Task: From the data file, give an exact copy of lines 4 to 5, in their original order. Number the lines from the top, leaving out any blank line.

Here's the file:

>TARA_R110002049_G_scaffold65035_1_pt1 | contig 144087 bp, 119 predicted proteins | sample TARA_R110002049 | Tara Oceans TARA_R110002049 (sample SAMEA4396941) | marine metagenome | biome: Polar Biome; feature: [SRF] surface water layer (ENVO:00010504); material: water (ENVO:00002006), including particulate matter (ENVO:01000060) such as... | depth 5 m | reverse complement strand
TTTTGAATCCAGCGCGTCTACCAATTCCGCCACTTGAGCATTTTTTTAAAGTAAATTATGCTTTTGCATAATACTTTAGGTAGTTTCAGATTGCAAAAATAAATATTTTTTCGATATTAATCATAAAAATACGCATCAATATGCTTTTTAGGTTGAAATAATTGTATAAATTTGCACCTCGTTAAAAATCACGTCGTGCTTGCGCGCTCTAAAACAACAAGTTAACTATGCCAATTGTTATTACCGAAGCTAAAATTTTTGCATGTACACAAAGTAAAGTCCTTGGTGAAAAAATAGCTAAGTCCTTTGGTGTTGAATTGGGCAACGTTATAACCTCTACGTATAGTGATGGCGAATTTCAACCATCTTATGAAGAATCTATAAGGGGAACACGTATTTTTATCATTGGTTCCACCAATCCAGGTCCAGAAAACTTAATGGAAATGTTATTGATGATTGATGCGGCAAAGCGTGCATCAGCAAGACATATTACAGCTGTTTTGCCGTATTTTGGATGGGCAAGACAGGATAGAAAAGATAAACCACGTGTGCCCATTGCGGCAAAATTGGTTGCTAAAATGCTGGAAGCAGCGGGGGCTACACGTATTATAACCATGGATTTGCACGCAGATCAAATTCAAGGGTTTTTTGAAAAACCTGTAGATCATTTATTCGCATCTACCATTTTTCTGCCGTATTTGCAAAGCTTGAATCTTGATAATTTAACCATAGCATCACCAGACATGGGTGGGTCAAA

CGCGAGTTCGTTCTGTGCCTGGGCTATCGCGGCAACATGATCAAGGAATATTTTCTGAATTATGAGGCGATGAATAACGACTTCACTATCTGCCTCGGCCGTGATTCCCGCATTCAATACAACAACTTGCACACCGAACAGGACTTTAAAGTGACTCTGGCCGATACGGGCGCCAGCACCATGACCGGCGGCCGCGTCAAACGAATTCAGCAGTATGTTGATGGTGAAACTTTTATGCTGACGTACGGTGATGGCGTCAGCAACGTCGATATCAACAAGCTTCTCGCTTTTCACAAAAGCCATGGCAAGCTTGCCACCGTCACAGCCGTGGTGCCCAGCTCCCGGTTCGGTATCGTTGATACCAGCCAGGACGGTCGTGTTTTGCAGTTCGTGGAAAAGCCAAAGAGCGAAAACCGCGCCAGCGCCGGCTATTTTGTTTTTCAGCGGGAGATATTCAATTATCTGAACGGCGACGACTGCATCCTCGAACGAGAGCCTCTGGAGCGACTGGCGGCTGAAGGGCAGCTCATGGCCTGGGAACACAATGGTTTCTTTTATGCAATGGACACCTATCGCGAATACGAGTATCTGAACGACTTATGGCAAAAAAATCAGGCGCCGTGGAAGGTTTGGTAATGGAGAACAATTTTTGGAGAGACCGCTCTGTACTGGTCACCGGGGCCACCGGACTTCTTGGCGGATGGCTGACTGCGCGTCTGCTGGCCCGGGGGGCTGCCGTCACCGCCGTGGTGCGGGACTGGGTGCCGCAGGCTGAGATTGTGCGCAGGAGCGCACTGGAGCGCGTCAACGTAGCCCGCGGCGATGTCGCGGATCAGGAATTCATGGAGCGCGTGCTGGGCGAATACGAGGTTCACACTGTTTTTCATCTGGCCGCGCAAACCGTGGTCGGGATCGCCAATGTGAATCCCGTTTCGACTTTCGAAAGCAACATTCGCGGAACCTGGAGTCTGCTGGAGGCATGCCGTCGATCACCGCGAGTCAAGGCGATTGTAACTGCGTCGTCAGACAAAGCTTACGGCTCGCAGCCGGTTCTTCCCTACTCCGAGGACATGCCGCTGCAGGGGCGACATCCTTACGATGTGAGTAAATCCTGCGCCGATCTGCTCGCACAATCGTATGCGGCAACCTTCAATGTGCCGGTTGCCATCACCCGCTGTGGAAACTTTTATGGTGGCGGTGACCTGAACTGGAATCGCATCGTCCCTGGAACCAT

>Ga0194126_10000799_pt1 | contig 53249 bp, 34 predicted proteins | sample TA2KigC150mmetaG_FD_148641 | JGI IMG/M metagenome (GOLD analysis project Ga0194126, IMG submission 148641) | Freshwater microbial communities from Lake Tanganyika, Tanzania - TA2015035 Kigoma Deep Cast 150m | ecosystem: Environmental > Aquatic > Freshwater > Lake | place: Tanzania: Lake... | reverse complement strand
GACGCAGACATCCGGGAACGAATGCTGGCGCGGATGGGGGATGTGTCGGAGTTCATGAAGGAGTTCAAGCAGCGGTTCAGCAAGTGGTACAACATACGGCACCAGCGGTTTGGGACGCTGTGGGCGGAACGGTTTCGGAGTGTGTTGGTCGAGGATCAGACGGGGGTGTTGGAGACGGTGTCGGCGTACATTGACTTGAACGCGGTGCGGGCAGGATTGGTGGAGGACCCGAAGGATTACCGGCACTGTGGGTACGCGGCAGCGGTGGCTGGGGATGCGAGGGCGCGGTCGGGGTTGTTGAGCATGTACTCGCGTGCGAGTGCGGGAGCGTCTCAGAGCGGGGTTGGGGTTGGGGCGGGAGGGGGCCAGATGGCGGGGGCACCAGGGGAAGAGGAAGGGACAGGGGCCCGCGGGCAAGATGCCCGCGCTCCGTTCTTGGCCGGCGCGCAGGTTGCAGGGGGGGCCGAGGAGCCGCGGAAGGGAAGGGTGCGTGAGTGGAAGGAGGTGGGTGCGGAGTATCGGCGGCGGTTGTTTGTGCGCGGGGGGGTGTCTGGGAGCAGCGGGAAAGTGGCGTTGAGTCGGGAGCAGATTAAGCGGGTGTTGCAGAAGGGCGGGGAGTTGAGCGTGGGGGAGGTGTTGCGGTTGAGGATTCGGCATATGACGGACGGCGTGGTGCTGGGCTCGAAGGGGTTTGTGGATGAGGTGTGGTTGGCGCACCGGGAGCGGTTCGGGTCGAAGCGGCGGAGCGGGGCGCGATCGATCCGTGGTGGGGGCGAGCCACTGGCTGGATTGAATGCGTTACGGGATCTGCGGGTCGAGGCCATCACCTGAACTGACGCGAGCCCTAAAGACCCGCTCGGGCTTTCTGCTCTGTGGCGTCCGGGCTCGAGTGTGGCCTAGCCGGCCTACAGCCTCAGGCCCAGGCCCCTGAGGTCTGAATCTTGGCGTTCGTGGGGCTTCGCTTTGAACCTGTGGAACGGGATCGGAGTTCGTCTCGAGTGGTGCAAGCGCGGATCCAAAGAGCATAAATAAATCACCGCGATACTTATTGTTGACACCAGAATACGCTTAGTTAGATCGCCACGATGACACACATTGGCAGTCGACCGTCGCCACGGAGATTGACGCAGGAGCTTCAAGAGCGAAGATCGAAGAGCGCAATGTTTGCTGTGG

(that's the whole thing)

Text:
>Ga0194126_10000799_pt1 | contig 53249 bp, 34 predicted proteins | sample TA2KigC150mmetaG_FD_148641 | JGI IMG/M metagenome (GOLD analysis project Ga0194126, IMG submission 148641) | Freshwater microbial communities from Lake Tanganyika, Tanzania - TA2015035 Kigoma Deep Cast 150m | ecosystem: Environmental > Aquatic > Freshwater > Lake | place: Tanzania: Lake... | reverse complement strand
GACGCAGACATCCGGGAACGAATGCTGGCGCGGATGGGGGATGTGTCGGAGTTCATGAAGGAGTTCAAGCAGCGGTTCAGCAAGTGGTACAACATACGGCACCAGCGGTTTGGGACGCTGTGGGCGGAACGGTTTCGGAGTGTGTTGGTCGAGGATCAGACGGGGGTGTTGGAGACGGTGTCGGCGTACATTGACTTGAACGCGGTGCGGGCAGGATTGGTGGAGGACCCGAAGGATTACCGGCACTGTGGGTACGCGGCAGCGGTGGCTGGGGATGCGAGGGCGCGGTCGGGGTTGTTGAGCATGTACTCGCGTGCGAGTGCGGGAGCGTCTCAGAGCGGGGTTGGGGTTGGGGCGGGAGGGGGCCAGATGGCGGGGGCACCAGGGGAAGAGGAAGGGACAGGGGCCCGCGGGCAAGATGCCCGCGCTCCGTTCTTGGCCGGCGCGCAGGTTGCAGGGGGGGCCGAGGAGCCGCGGAAGGGAAGGGTGCGTGAGTGGAAGGAGGTGGGTGCGGAGTATCGGCGGCGGTTGTTTGTGCGCGGGGGGGTGTCTGGGAGCAGCGGGAAAGTGGCGTTGAGTCGGGAGCAGATTAAGCGGGTGTTGCAGAAGGGCGGGGAGTTGAGCGTGGGGGAGGTGTTGCGGTTGAGGATTCGGCATATGACGGACGGCGTGGTGCTGGGCTCGAAGGGGTTTGTGGATGAGGTGTGGTTGGCGCACCGGGAGCGGTTCGGGTCGAAGCGGCGGAGCGGGGCGCGATCGATCCGTGGTGGGGGCGAGCCACTGGCTGGATTGAATGCGTTACGGGATCTGCGGGTCGAGGCCATCACCTGAACTGACGCGAGCCCTAAAGACCCGCTCGGGCTTTCTGCTCTGTGGCGTCCGGGCTCGAGTGTGGCCTAGCCGGCCTACAGCCTCAGGCCCAGGCCCCTGAGGTCTGAATCTTGGCGTTCGTGGGGCTTCGCTTTGAACCTGTGGAACGGGATCGGAGTTCGTCTCGAGTGGTGCAAGCGCGGATCCAAAGAGCATAAATAAATCACCGCGATACTTATTGTTGACACCAGAATACGCTTAGTTAGATCGCCACGATGACACACATTGGCAGTCGACCGTCGCCACGGAGATTGACGCAGGAGCTTCAAGAGCGAAGATCGAAGAGCGCAATGTTTGCTGTGG